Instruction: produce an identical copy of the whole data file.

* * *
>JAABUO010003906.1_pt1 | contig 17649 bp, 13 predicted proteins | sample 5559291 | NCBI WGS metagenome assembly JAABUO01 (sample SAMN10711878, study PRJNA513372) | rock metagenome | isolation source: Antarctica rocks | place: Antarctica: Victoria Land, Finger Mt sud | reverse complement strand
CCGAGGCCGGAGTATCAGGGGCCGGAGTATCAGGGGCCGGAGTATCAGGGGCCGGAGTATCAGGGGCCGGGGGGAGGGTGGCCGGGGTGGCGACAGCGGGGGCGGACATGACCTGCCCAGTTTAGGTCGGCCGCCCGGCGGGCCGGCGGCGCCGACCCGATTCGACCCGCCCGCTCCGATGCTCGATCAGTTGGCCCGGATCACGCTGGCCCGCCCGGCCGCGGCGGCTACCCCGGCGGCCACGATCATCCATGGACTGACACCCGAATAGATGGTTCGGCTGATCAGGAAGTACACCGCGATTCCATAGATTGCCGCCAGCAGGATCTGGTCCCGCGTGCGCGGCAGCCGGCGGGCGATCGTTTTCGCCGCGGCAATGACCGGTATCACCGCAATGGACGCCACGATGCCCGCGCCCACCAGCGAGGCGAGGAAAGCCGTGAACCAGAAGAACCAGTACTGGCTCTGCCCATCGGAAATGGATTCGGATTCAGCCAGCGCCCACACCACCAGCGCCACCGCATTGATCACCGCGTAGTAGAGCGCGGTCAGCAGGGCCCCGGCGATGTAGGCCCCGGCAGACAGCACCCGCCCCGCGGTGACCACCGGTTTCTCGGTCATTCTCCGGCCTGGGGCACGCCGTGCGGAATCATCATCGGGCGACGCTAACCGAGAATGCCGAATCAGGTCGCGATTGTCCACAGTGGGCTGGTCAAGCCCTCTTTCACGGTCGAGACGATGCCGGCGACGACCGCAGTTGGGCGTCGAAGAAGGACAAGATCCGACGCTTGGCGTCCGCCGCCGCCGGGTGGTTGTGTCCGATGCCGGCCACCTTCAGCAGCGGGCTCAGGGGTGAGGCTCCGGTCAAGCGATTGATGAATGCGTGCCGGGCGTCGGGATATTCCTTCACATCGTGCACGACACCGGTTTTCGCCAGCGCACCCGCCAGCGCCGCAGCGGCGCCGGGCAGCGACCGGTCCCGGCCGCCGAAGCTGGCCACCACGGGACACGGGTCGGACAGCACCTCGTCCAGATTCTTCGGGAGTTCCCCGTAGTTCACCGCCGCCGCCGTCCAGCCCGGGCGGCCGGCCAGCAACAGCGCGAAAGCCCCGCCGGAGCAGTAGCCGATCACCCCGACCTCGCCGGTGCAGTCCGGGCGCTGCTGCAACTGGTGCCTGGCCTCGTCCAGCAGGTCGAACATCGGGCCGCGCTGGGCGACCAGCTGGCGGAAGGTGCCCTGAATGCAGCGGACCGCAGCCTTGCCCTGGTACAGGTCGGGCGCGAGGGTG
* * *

>JAABUO010003906.1_pt1 | contig 17649 bp, 13 predicted proteins | sample 5559291 | NCBI WGS metagenome assembly JAABUO01 (sample SAMN10711878, study PRJNA513372) | rock metagenome | isolation source: Antarctica rocks | place: Antarctica: Victoria Land, Finger Mt sud | reverse complement strand
CCGAGGCCGGAGTATCAGGGGCCGGAGTATCAGGGGCCGGAGTATCAGGGGCCGGAGTATCAGGGGCCGGGGGGAGGGTGGCCGGGGTGGCGACAGCGGGGGCGGACATGACCTGCCCAGTTTAGGTCGGCCGCCCGGCGGGCCGGCGGCGCCGACCCGATTCGACCCGCCCGCTCCGATGCTCGATCAGTTGGCCCGGATCACGCTGGCCCGCCCGGCCGCGGCGGCTACCCCGGCGGCCACGATCATCCATGGACTGACACCCGAATAGATGGTTCGGCTGATCAGGAAGTACACCGCGATTCCATAGATTGCCGCCAGCAGGATCTGGTCCCGCGTGCGCGGCAGCCGGCGGGCGATCGTTTTCGCCGCGGCAATGACCGGTATCACCGCAATGGACGCCACGATGCCCGCGCCCACCAGCGAGGCGAGGAAAGCCGTGAACCAGAAGAACCAGTACTGGCTCTGCCCATCGGAAATGGATTCGGATTCAGCCAGCGCCCACACCACCAGCGCCACCGCATTGATCACCGCGTAGTAGAGCGCGGTCAGCAGGGCCCCGGCGATGTAGGCCCCGGCAGACAGCACCCGCCCCGCGGTGACCACCGGTTTCTCGGTCATTCTCCGGCCTGGGGCACGCCGTGCGGAATCATCATCGGGCGACGCTAACCGAGAATGCCGAATCAGGTCGCGATTGTCCACAGTGGGCTGGTCAAGCCCTCTTTCACGGTCGAGACGATGCCGGCGACGACCGCAGTTGGGCGTCGAAGAAGGACAAGATCCGACGCTTGGCGTCCGCCGCCGCCGGGTGGTTGTGTCCGATGCCGGCCACCTTCAGCAGCGGGCTCAGGGGTGAGGCTCCGGTCAAGCGATTGATGAATGCGTGCCGGGCGTCGGGATATTCCTTCACATCGTGCACGACACCGGTTTTCGCCAGCGCACCCGCCAGCGCCGCAGCGGCGCCGGGCAGCGACCGGTCCCGGCCGCCGAAGCTGGCCACCACGGGACACGGGTCGGACAGCACCTCGTCCAGATTCTTCGGGAGTTCCCCGTAGTTCACCGCCGCCGCCGTCCAGCCCGGGCGGCCGGCCAGCAACAGCGCGAAAGCCCCGCCGGAGCAGTAGCCGATCACCCCGACCTCGCCGGTGCAGTCCGGGCGCTGCTGCAACTGGTGCCTGGCCTCGTCCAGCAGGTCGAACATCGGGCCGCGCTGGGCGACCAGCTGGCGGAAGGTGCCCTGAATGCAGCGGACCGCAGCCTTGCCCTGGTACAGGTCGGGCGCGAGGGTG